1957 – Daire Brehan born, Irish stage and television actress, barrister and BBC radio presenter; co-founder in 1985 of the theatre company Theatre Unlimited; was called to the Bar in 2002, practicing in criminal defense and prosecution; in 2005, became a member of the Inner Temple; elected in 2012 a Bencher of the Honorable Society of the Inner Temple, She died at age 55 of cancer in 2012

1959 – The “Lincoln Memorial” penny goes into circulation, replacing the “sheaves of wheat” design

1960 – Ivory Coast becomes independent from France

1962 – Dr. Frances Oldham Kelsey receives U.S. President’s Award for Distinguished Federal Civilian Service for refusing to authorize thalidomide

1964 – U.S. Congress passes Gulf of Tonkin Resolution, giving LBJ the broad powers he requests to strengthen his hand in dealing with “Communist aggression” in SE Asia

1968 – Francesca Gregorini born in Italy, Italian-American film director, scriptwriter and musician; made her directing debut on Tanner Hall, for which she also co-authored the screenplay; her film The Truth About Emanuel was selected for the dramatic competition at the 2013 Sundance Film Festival

1969 – Dana G. Peleg born as Kiryat Bialik in the U.S.; Israeli writer, journalist, translator, editor, poet, and activist for women’s and LGBT rights. From 1996 to 2006, she wrote a column for At (You) magazine, the first regular column in the mainstream Israeli press on lesbian, bisexual and pansexual women. Peleg also wrote for the magazine Haim Aherim (A Different Life – 2003-2013). She wrote for the LGBT publication Hazman Havarod (Pink Times – 1997–2007). In 2000, she published her first collection of short stories, Te’enim, Ahuvati (Figs, My Love), and her poetry has appeared in LGBT magazines and anthologies

1971 – NASA Apollo 15 returns to Earth from its manned mission to the moon

1971 – Karen Blackett born, British advertising executive; CEO of MediaCom UK (1999 to present), and Chancellor of the University of Portsmouth since 2017

1976 – NASA Viking 2 enters orbit around Mars

1979 – Birgit Zotz born, Austrian cultural anthropologist and writer; noted for her knowledge of Tibetan Buddhism, and studies of cross-cultural hospitality management; president of Komyoji, an intercultural institution

1985 – Takao Doi, Mamoru Mohri and Chiaki Mukai become Japan’s first astronauts

Mamoru Mohri (L) Chiaki Mukai (C) and Takao Doi (R) 

1987 – Lynne Cox becomes first person to swim from the United States to the USSR, crossing from Little Diomede Island in Alaska to Big Diomede in the Soviet Union

1990 – President George H.W. Bush orders U.S. military to Saudi Arabia, anticipating possible invasion by Iraq

1998 – Bombings at the U.S. embassies at Dar es Salaam in Tanzania and Nairobi in Kenya kill over 210 people

2000 – Democratic presidential candidate Al Gore chooses Connecticut Senator Joe Lieberman as his running mate, the first Jewish candidate on a major party ticket

2003 – Arnold Schwarzenegger announces his candidacy for California governor

2007 – International Assistance Dog Week * is launched by Marcie Davis,  a paraplegic who has never let that slow her down; author of Working Like Dogs: The Service Dog Guidebook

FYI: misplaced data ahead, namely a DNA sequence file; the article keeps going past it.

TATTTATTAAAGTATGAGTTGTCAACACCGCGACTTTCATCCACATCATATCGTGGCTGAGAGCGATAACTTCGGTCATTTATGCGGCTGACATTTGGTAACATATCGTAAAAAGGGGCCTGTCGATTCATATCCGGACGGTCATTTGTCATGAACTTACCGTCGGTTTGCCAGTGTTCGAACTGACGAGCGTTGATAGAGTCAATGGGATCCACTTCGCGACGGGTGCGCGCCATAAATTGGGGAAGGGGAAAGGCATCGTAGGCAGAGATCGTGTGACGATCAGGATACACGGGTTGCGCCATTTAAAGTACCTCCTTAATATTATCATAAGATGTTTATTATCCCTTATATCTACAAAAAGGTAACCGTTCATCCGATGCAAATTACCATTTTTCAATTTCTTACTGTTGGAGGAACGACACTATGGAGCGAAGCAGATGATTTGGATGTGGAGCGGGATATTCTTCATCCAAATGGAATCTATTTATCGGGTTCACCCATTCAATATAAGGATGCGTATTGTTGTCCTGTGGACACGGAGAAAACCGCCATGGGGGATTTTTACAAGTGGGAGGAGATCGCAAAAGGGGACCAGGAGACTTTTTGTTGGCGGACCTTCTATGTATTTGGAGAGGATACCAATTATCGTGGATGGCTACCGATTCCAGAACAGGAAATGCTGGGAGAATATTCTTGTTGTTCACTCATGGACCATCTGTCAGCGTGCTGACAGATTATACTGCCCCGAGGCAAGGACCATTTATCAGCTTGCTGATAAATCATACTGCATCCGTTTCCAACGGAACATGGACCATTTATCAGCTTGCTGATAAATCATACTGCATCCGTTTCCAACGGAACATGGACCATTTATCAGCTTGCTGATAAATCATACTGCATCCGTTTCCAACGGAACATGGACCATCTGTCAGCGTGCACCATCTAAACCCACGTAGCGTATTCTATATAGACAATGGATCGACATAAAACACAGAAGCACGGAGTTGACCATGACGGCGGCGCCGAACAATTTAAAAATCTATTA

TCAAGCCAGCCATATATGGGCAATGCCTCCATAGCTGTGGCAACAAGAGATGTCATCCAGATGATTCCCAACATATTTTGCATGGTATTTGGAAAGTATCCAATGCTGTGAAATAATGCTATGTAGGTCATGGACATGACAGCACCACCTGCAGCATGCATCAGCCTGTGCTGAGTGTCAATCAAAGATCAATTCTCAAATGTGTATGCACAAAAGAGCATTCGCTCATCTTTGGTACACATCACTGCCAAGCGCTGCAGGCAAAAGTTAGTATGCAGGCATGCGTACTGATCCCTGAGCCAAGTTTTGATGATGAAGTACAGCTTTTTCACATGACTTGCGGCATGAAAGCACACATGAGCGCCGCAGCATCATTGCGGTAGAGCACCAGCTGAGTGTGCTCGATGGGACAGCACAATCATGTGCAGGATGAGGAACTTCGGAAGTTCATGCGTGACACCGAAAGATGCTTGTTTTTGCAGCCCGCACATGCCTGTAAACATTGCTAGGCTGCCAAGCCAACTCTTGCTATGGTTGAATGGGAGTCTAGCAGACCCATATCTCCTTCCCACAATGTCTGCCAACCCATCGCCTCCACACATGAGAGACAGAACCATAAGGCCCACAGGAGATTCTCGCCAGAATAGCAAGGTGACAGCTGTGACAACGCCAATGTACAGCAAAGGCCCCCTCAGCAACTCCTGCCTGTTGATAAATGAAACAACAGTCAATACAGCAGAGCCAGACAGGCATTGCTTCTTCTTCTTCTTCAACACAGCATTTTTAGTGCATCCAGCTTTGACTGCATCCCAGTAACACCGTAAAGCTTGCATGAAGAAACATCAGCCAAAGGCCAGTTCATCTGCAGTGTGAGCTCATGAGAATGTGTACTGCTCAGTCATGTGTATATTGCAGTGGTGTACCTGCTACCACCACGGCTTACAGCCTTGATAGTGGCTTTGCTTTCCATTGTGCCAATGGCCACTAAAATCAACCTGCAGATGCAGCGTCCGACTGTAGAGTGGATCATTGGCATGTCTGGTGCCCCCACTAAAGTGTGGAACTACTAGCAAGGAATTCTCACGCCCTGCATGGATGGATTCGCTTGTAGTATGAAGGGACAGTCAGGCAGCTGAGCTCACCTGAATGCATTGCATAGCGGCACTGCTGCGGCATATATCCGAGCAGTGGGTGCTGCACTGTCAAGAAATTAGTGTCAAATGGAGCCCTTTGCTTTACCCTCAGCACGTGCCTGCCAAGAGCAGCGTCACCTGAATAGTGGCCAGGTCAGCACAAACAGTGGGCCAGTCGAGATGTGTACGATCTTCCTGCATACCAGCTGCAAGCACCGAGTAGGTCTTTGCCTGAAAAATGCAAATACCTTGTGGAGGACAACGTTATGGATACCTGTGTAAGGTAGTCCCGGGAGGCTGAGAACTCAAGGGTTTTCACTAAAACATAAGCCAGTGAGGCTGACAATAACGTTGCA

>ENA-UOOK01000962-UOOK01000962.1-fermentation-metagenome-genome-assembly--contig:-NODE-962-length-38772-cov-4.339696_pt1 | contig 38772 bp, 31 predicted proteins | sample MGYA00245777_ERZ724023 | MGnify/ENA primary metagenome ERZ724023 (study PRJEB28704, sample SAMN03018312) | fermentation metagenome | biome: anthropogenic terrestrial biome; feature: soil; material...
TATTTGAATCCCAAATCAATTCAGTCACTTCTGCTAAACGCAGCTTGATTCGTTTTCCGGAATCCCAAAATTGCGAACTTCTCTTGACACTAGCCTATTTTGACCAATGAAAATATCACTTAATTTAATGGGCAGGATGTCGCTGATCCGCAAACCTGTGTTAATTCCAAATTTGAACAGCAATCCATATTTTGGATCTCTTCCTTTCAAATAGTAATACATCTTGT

2010 – Elena Kagan is sworn in as the fourth woman justice on the U.S. Supreme Court

Sonia Sotomayor, Ruth Bader Ginsberg and Elena Kagan – 2010

2012 – Secretary of State Hillary Clinton, a guest of honor at a dinner hosted by South African Foreign Minister Maite Nkoana-Mashabane in Johannesburg, was one of the first people out on the dance floor, laughing with jazz singer Judith Sephuma as they tried to outdo each other in dance moves. This was a break from serious business; Clinton was attending a conference on stopping the spread of AIDS in South Africa, which has the highest HIV infection rate in the world

2017 – Kenyans voted in a tightly contested presidential election, forming long lines at polling stations to choose between President Uhuru Kenyatta and Leader of the Opposition Raila Odinga. Kenyatta claimed 54% of the popular vote, but the results were challenged by Odinga in the Supreme Court of Kenya, which declared the election invalid and ordered a new presidential election within 60 days from the day of the ruling. Kenyatta won the new election held in October, but only 39% of voters participated due to voter fatigue, voter apathy and an opposition boycott

2019 – Cyntoia Brown, a sex trafficking victim who in 2006 was sentenced to life in prison over the murder of Johnny Allen, was released on parole, seven months after  after Tennessee’s Republican Governor Bill Haslam granted her clemency. Brown was 16 when she killed Allen, but she was tried as an adult. She said she acted in self-defense and that Allen had solicited her for sex after she was forced into prostitution, also saying that she believed Allen was going to kill her. Following her conviction, Brown would not have been eligible for parole until serving 51 years, but her sentence was commuted. Brown said she looks forward “to using my experiences to help other women and girls suffering abuse and exploitation.”


About wordcloud9

Nona Blyth Cloud has lived and worked in the Los Angeles area for over 50 years, spending much of that time commuting on the 405 Freeway. After Hollywood failed to appreciate her genius for acting and directing, she began a second career managing non-profits, from which she has retired. Nona has now resumed writing whatever comes into her head, instead of reports and pleas for funding. She lives in a small house overrun by books with her wonderful husband.